When you realize that an angry person is actually a person who is in some sort of pain, you can shut off your retaliation instinct and proceed with empathy, love, patience, and possibly assistance.
Acknowledge to yourself your own anger, but shut it down by working to alleviate or eliminate the underlying pain. And if that underlying pain is someone’s unjust anger vented on you, work to alleviate or eliminate THEIR underlying pain, and everyone’s anger will vanish.
Further reading: Here is an article on the value of seeing people’s offensive actions as stemming from ignorance and poor assumptions rather than maliciousness, thus allowing yourself to avoid reacting angrily: http://www.bakadesuyo.com/2009/10/falkenblog-epictetus-the-life-coach/
© 2014 Noname Porter-McShirley
March 4, 2014
(Please share the illustration from below the text.)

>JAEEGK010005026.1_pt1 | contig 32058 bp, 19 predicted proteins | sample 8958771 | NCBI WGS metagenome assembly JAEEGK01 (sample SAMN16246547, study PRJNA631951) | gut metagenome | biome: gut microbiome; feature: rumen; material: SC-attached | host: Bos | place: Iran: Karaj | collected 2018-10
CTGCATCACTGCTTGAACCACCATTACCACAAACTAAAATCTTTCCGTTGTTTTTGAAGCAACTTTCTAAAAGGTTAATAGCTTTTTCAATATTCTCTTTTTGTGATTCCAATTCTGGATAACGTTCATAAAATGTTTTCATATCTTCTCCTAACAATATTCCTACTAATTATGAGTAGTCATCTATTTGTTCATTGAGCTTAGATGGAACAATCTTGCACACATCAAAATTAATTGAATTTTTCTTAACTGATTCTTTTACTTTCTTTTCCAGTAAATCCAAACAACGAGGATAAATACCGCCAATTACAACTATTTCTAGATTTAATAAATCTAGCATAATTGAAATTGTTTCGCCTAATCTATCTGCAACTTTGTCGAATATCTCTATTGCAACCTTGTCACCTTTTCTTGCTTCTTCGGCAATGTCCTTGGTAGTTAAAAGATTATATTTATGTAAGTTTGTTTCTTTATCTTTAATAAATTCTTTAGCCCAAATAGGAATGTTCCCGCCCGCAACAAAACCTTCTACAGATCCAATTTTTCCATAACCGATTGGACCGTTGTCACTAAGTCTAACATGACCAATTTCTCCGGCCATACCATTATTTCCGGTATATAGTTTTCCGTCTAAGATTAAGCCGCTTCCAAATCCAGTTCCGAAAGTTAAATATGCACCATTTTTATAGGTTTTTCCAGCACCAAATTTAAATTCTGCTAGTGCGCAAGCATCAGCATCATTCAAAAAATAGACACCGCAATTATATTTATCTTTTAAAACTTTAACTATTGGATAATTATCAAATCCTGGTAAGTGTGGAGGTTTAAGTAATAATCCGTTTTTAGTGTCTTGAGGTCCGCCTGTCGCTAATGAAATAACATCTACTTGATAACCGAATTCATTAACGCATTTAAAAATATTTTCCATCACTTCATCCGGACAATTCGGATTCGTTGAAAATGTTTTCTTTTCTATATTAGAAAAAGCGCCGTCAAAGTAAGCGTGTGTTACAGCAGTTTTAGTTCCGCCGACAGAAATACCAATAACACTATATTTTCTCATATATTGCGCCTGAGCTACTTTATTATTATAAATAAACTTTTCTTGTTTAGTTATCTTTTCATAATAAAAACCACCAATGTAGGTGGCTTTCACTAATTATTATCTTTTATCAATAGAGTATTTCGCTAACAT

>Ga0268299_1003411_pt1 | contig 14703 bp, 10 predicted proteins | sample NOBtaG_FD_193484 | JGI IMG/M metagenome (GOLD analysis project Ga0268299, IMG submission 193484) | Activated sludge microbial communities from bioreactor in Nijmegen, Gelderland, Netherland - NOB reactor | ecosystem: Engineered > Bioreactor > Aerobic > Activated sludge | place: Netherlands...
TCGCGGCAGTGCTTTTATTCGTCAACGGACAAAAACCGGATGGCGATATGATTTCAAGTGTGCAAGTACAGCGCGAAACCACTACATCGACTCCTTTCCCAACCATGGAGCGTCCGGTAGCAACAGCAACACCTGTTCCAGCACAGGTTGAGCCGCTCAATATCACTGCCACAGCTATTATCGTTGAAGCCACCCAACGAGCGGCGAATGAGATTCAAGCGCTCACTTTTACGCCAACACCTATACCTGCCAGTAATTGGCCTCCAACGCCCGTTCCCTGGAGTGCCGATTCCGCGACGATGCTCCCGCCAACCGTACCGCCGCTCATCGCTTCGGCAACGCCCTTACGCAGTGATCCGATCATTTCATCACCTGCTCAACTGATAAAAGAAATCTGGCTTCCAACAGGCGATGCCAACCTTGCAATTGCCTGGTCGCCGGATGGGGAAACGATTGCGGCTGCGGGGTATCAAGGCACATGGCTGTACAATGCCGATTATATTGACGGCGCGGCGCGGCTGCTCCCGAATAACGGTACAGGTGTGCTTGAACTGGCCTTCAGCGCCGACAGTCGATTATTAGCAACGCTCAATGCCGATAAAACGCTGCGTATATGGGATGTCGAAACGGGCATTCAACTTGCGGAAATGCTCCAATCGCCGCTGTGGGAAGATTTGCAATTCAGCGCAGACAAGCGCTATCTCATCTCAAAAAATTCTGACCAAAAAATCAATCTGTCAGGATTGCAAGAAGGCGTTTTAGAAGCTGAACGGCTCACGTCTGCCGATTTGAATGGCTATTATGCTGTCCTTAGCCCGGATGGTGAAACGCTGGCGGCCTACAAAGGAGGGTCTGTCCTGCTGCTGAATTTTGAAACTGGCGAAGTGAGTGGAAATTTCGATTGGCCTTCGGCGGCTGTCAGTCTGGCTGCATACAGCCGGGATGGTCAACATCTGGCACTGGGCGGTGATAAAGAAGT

Is living or working in a cramped or cluttered space driving you crazy?
You wish you had storage room to put stuff away, and more organization, and more money and time to make things the way you want them; or maybe you wish you could make some other person clear up their mess which is perpetually in your way. Maybe you’ll get that, but not today.
So put all that aside for a minute. Freeze. Take a breath. Today is the day you have in front of you, the day you feel the oppression building, and the day you want to feel great, be productive and radiate happiness. Right now, here’s an instant help—a mood and brain pick-me-up…
Stop always standing or sitting in the middle of your space.
At least for one minute.
I know you have to be close to your work to work on it, but being in the middle means your face is close to stuff no matter which way you turn. The cubic free space is also divided into smaller, unnoticed chunks, which visually mix with chunks of stuff.
Stand with your back in a corner or, against a wall or door.